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New post 13 May 2015, 07:48
A recent research study of undergraduate students analyzed the effects of music on human emotions. Each of the 200 participants attended at least 1 two-hour concert of classical music per week over the course of 12 weeks of their spring semester. At the end of the experiment, all of the students filled out a questionnaire assessing their emotional state. Based on the results of the questionnaires, all of the 10 students who attended the greatest number of concerts reported lower stress levels and higher satisfaction with their lives. Also, most of the 20 students who attended the fewest number of concerts reported below-average levels of emotional comfort.

Which of the following must be true based on the evidence presented above?

A) Most of the 200 participants improved their emotional state and lowered their stress levels. cannot be inferred
B) During each week of the experiment, the participants spent at least 2 hours less on their academic work as a result
of concert attendance.no information to support this
C) Listening to classical music for at least 2 hours per week improves the emotional well-being of the majority of
young adults. the study provides information only on undergraduate students, not young adults
D) More than 6 participants attended at least 14 concerts during the course of the experiment. It's stated that the 10 students who attended the fewest number, in this case more than 12 concerts (1 concert x 12 weeks), reported the beneficial effect of music.
E) At least some of the students participated in the study in order to gain free access to classical concerts.no information to support this
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Re: A recent research study of undergraduate students analyzed the effects  [#permalink]

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New post 05 Jan 2016, 10:24
KapTeacherEli wrote:
mandyrhtdm wrote:
now figured it out.
All attended atleast 12 concerts . as all attended atleast one concert per week.
so bottom 20 attended 12 concerts each. ( at least )
middle 170 have to attend atleast 1 more than the least number that is 12 and one less than the highest number. That is they attended 13 atleast.
top 10 has to attend atleast one more that the middle 170 that is they attended atleast 14 ..
Hence more that 6 people attended atleast 14 concers

Well explained, mandyrhtdm!

Inference problems--characterized by language in the question stem like "based on the evidence presented above"--ask you to accept the information in the stimulus as fact, and draw conclusions from it. When the facts are abstract or complex, it can be very difficult to predict an answer. But when there are numbers in the stem, it's often the case that the correct answer presents itself to a little mathematical reasoning!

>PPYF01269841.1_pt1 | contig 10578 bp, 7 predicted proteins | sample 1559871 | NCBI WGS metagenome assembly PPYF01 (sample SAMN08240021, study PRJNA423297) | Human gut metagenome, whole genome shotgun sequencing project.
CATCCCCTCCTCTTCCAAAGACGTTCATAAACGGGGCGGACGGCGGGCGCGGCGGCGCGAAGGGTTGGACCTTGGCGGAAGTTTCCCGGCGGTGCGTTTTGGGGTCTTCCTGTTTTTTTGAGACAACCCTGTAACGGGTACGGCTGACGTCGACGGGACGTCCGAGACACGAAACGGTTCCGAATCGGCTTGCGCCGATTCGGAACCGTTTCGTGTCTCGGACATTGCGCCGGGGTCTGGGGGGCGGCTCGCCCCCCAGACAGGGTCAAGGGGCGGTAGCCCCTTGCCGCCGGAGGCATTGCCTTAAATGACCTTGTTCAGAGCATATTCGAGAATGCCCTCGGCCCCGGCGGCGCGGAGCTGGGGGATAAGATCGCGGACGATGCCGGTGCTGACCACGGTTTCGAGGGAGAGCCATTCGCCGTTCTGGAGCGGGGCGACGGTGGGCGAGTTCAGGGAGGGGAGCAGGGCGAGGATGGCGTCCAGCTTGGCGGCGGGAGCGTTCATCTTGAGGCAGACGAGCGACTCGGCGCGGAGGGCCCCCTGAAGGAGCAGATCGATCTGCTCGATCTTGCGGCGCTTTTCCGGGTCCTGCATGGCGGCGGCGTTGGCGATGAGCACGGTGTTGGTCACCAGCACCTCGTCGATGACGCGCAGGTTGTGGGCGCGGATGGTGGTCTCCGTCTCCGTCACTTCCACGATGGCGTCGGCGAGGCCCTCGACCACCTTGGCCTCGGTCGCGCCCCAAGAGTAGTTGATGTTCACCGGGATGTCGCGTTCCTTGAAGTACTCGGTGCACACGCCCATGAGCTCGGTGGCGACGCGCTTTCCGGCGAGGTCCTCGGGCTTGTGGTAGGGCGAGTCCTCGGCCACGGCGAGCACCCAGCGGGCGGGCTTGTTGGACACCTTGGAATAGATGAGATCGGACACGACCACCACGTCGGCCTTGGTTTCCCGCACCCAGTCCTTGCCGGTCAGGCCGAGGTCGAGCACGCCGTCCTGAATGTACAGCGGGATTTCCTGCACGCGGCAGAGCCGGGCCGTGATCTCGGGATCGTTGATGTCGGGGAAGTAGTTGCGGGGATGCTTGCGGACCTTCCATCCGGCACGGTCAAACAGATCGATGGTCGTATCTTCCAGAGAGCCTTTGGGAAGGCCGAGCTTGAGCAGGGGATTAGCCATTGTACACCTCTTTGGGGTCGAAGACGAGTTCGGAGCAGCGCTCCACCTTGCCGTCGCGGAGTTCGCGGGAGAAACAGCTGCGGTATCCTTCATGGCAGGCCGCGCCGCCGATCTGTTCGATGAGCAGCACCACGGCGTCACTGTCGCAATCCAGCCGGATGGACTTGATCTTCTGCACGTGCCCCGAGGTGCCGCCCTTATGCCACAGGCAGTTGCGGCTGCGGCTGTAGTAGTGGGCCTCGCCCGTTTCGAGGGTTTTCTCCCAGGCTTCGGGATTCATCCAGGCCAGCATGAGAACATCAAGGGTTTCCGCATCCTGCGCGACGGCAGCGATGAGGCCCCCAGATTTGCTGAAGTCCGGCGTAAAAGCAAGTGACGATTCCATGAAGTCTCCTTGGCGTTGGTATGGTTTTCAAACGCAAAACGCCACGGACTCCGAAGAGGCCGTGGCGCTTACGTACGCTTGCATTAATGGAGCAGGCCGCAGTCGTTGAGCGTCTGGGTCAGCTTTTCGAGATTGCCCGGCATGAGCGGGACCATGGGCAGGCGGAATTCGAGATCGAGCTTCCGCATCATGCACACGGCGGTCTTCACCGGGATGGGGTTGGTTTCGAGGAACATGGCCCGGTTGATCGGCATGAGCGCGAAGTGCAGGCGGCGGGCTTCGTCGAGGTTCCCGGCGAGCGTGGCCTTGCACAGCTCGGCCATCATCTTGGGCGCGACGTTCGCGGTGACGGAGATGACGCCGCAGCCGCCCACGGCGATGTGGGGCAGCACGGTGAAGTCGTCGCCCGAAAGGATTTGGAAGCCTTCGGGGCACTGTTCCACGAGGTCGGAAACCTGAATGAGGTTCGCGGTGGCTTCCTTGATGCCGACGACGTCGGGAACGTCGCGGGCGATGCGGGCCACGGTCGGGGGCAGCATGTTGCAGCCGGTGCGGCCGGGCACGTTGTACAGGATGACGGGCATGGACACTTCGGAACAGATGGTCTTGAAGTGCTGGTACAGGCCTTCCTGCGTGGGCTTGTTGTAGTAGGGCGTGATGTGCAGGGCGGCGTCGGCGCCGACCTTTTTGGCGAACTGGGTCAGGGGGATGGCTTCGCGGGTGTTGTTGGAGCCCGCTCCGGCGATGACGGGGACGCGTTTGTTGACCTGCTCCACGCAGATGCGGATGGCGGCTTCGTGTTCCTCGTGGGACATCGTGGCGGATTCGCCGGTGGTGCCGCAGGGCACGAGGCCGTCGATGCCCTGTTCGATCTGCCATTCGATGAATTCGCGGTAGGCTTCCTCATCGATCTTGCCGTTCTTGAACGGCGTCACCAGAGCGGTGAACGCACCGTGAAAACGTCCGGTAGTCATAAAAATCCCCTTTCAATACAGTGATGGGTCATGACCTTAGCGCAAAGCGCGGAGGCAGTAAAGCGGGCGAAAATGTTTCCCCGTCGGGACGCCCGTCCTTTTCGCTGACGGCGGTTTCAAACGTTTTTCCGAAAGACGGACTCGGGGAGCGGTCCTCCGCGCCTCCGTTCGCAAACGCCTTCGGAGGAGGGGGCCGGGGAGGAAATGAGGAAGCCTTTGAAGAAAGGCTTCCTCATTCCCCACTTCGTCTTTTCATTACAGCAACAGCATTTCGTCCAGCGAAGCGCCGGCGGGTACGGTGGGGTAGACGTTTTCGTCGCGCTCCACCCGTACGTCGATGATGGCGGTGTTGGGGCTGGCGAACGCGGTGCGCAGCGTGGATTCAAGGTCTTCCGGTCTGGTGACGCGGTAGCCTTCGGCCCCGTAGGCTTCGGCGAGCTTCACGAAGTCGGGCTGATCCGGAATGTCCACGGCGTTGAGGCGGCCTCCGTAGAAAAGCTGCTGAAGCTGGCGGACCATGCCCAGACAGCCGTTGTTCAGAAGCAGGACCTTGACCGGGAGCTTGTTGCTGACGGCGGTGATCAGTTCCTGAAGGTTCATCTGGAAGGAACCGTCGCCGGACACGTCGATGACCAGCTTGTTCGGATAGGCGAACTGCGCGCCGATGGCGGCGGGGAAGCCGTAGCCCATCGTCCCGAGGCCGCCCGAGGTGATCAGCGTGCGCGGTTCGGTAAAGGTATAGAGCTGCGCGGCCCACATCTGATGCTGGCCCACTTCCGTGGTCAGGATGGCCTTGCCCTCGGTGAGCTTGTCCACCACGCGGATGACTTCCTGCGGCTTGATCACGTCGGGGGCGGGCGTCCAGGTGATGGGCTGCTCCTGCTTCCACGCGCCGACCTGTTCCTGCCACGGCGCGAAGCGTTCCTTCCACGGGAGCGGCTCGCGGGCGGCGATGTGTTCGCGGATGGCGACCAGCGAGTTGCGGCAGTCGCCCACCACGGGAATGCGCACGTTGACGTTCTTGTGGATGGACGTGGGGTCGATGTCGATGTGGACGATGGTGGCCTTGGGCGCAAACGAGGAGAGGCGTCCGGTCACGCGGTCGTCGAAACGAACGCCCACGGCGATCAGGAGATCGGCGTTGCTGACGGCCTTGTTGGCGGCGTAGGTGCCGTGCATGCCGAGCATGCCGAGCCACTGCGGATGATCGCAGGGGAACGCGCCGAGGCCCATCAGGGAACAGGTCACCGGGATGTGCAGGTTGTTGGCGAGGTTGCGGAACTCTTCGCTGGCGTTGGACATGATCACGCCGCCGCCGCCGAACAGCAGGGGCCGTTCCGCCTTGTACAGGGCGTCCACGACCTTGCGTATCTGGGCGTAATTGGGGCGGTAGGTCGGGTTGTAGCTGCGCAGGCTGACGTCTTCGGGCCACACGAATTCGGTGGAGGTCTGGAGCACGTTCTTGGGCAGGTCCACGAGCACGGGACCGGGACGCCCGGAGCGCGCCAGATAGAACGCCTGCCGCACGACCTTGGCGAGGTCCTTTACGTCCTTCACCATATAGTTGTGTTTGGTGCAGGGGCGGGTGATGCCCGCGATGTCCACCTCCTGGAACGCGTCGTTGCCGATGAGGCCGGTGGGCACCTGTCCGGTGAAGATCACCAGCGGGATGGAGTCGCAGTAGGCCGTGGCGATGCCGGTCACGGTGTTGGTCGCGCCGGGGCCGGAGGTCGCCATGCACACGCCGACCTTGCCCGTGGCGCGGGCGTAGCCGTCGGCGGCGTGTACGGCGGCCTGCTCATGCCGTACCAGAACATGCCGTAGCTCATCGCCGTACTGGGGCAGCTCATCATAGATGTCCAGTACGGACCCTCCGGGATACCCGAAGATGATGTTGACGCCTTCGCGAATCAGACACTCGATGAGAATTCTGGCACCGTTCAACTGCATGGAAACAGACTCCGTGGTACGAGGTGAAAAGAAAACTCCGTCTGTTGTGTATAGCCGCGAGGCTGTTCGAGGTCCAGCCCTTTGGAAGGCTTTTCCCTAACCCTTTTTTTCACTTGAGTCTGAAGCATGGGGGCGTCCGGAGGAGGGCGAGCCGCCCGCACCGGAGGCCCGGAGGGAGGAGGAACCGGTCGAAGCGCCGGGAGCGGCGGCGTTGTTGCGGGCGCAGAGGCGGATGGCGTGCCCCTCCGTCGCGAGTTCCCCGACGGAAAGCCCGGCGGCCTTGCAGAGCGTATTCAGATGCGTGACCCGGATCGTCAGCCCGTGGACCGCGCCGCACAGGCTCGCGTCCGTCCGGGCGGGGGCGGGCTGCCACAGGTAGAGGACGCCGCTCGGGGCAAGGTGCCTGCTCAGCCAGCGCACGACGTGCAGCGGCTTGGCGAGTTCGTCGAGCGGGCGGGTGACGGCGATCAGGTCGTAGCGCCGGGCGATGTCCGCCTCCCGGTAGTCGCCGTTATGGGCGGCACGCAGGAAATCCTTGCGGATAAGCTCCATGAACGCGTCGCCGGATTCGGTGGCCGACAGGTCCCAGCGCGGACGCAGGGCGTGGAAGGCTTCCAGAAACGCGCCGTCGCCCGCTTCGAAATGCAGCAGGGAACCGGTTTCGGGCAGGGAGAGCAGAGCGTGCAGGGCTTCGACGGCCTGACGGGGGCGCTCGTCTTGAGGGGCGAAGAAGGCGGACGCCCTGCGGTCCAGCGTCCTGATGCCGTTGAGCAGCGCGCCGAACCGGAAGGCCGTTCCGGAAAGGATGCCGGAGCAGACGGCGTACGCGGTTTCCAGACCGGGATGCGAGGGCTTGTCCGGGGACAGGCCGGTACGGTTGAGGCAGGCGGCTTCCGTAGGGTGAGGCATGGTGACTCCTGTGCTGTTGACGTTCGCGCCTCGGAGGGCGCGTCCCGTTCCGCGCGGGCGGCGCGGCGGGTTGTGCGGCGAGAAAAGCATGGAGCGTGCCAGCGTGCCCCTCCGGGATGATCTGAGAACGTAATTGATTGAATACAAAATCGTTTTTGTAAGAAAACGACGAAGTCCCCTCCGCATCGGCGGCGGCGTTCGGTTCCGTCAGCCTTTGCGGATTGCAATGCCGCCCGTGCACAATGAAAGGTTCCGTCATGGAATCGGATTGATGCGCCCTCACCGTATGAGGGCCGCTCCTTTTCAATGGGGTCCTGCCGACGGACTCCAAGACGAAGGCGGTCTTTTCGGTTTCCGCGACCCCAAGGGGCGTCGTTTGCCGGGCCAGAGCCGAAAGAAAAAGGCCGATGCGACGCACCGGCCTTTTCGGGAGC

Here, because we have "20" attending the "fewest" number of concerts, and "10 attending the "most" number of concerts, we have to have the remaining 170 somewhere in the middle. And since the fewest possible number of concerts is 12, the middle 170 must have each attended at least 13 concerts--and, accordingly, the remaining 10 have each attended an absolute floor of 14 concerts. (D) is correct.

For the record: (A) isn't supported--we have information on 30 out of 200, so there is no way we can support a "most" claim. (B) is out of scope; we don't know where the hours come from, not to mention that it's possible students are studying at the concerts! (C) also goes may beyond the scope of the stimulus. Finally, (E) speculates baselessly on the motivation of students. This is a reasonable supposition, but it's not actually based on anything in the text!

Best of luck studying!

Regards,






I used the POE to get the correct answer.
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New post 21 Jun 2017, 18:08
well, there is an assumption of the facts that in the split 10-170-20, the number of concerts of each group must be distinct.
Surely, other options do not sound correct. Nevertheless, D also has its weakness as well.
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Re: A recent research study of undergraduate students analyzed the effects  [#permalink]

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New post 22 Jun 2017, 00:40
Answer is D
Is is just a paraphrase of the argument
Based on the results of the questionnaires, all of the 10 students who attended the greatest number of concerts reported lower stress levels and higher satisfaction with their lives.
Option C comes close but fails because it only talks about adults not all humans .
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New post 09 Sep 2017, 07:44
I missed the word "at least 1 two-hour concert" while solving the question, and assumed that there were "exactly 12 sessions"...
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Re: A recent research study of undergraduate students analyzed the effects  [#permalink]

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New post 31 Jul 2018, 01:25
Took med 03:30 to figure out.. Great question! :grin:
Re: A recent research study of undergraduate students analyzed the effects &nbs [#permalink] 31 Jul 2018, 01:25